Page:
:regular_smile :

post #1946 of 2619
Quote:
Originally Posted by bbophead View Post
 

As much as I value analogsurviver's input, he can be discouraging/intimdating to the relatively new LP fan wannabe.

 

I have mid-fi stuff.  When I play records, I pretty much never hear distortion.  I have records that I bought forty years ago that still play just fine.  I do not hear wear.  These forty year old records have been played many times on "good" cartridges that do not track more that two grams, Shure V15s, ADC XLM-1, B&O 4000/6000, Koetsu Onyx, among others and now an Ortofon 2M Black set up with the Mo-Fi disc by a dealer who has many years of experience setting up turntables/arms/cartridges.

 

This can be a tweaky site where the nitty gritty (ahem) can sometimes get the better of the non-tweakers who do not have the necessary expertise or equipment to go down the rat hole of perfection. 

 

I say, do the best you can and then, just enjoy the music.

 

And, thanks again to analogsurviver for all the expert advice.  It can be very useful but I refuse to be discouraged when I am unable to "go there."

 

:regular_smile :

Agreed with the above.

 

BUT - you mention ADC XLM ( I , officially it was simply called XLM, followed by II, II Imp, III, all of which had stiffer but still relatively high compliance - ALL of them great carts ) , one of the highest compliance carts in history, second only to ADC's own predecessor to the XLM, ADC 25. These things could, in the right arm, track below 0.5 gram ...

 

Then there are V15s, B&Os - ALL of them high compliance carts. The only "stiff" from the group you mention is the Koetsu - and it takes a budget at least "visible" to Bill Gates alikes to call that "mid stuff". 

post #1947 of 2619
Thread Starter 
It's not very hard to get good vinyl playback. It's only really hard to get truly outstanding vinyl playback. Analogsurviver is always passionate about the latter. Which is great. I'm passionate about that too, but I am also a big believer that it's good for lots of people to enjoy just plain old "good" vinyl playback biggrin.gif And that was why I started this thread originally.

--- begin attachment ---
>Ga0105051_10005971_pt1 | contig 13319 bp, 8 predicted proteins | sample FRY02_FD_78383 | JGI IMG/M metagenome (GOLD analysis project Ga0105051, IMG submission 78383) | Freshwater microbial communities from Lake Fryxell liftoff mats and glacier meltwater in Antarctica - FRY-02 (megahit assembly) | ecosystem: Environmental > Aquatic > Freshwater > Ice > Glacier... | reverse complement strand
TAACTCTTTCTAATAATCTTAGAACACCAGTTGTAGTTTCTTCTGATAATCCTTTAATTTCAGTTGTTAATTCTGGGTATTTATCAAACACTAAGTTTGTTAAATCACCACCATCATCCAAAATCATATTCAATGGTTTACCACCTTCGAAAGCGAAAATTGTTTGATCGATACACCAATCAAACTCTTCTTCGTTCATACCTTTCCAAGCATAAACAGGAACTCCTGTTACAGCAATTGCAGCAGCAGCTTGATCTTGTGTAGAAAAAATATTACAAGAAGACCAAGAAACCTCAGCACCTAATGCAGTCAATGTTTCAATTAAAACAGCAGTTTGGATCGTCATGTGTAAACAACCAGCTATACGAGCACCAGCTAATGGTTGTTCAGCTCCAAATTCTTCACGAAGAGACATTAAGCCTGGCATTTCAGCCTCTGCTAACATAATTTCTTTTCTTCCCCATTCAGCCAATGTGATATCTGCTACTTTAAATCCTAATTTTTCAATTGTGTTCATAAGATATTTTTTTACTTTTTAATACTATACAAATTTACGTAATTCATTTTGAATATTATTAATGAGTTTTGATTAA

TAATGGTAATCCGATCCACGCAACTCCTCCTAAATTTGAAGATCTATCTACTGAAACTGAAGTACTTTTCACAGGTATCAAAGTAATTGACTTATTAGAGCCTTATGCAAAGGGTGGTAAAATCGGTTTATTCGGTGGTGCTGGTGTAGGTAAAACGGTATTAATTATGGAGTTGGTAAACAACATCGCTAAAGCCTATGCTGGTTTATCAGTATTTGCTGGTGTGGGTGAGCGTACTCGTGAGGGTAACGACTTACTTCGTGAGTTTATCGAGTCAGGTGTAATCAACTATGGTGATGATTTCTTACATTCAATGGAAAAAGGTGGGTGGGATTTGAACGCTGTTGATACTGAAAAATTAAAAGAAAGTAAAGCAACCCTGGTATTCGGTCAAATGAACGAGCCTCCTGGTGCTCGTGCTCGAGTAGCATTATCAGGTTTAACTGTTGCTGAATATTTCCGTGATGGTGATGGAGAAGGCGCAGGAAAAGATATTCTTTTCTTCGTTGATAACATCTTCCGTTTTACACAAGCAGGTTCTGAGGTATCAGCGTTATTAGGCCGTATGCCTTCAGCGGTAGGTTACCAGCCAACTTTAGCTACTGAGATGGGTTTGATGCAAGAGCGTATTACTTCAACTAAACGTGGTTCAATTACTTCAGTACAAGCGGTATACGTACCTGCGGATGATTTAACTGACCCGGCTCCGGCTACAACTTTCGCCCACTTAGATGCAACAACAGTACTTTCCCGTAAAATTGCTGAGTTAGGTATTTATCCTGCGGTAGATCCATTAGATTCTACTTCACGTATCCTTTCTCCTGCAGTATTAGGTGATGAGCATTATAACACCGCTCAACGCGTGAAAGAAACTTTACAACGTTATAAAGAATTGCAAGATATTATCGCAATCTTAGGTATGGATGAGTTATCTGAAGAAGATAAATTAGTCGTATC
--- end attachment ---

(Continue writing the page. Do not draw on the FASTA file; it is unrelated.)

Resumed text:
Edited by Skylab - 12/12/13 at 11:15am
post #1948 of 2619
Quote:
Originally Posted by Skylab View Post

It's not very hard to get good vinyl playback. It's only really hard to get truly outstanding vinyl playback. Analogsurviver is always passionate about the latter. Which is great. I'm passionate about that too, but I am also a big believer that it's good for lots of people to enjoy just plain old "good" vinyl playback biggrin.gif And that was why I started this thread originally.

True.

 

But the art of playing and preserving records really well and for a really long enough time is disappearing. Once one realizes what is being done and what could have been done - AND the victim are always records - it is hard to keep quiet about it.

 

It also does not absolutely have to cost an arm and a leg either...

post #1949 of 2619
Thread Starter 
True enough, although I think a careful basic TT setup with a known good cartridge / stylus, a protractor, and a scale, is sufficient to prevent record damage in 99% of the cases.
post #1950 of 2619

Haha, I'm definitely someone who could (and perhaps should, given my tendency to perfectionism) be intimidated by analogsurvivor's comments as I know literally nothing about arm length, "stiff" cartridges or what tracking weight is considered low, and to top it off I've read nothing by way of reviews before buying my TT blind five years ago. 

 

After a quick search it seems I got lucky - my arm is sold as a 9" (it measures 12", including the counterweight) and my cart tracks at 1.8 grams so not a killer 2+ but still quite high.  Though I'm not seeing any close to my budget below 1.5...

 

So what is the threshold for a "high mass" cartridge, and which specification is stiffness?  And what is this "compliance" you speak of, analogsurvivor, is there a tablet with the ideal carved in it lost in the annals of time? :D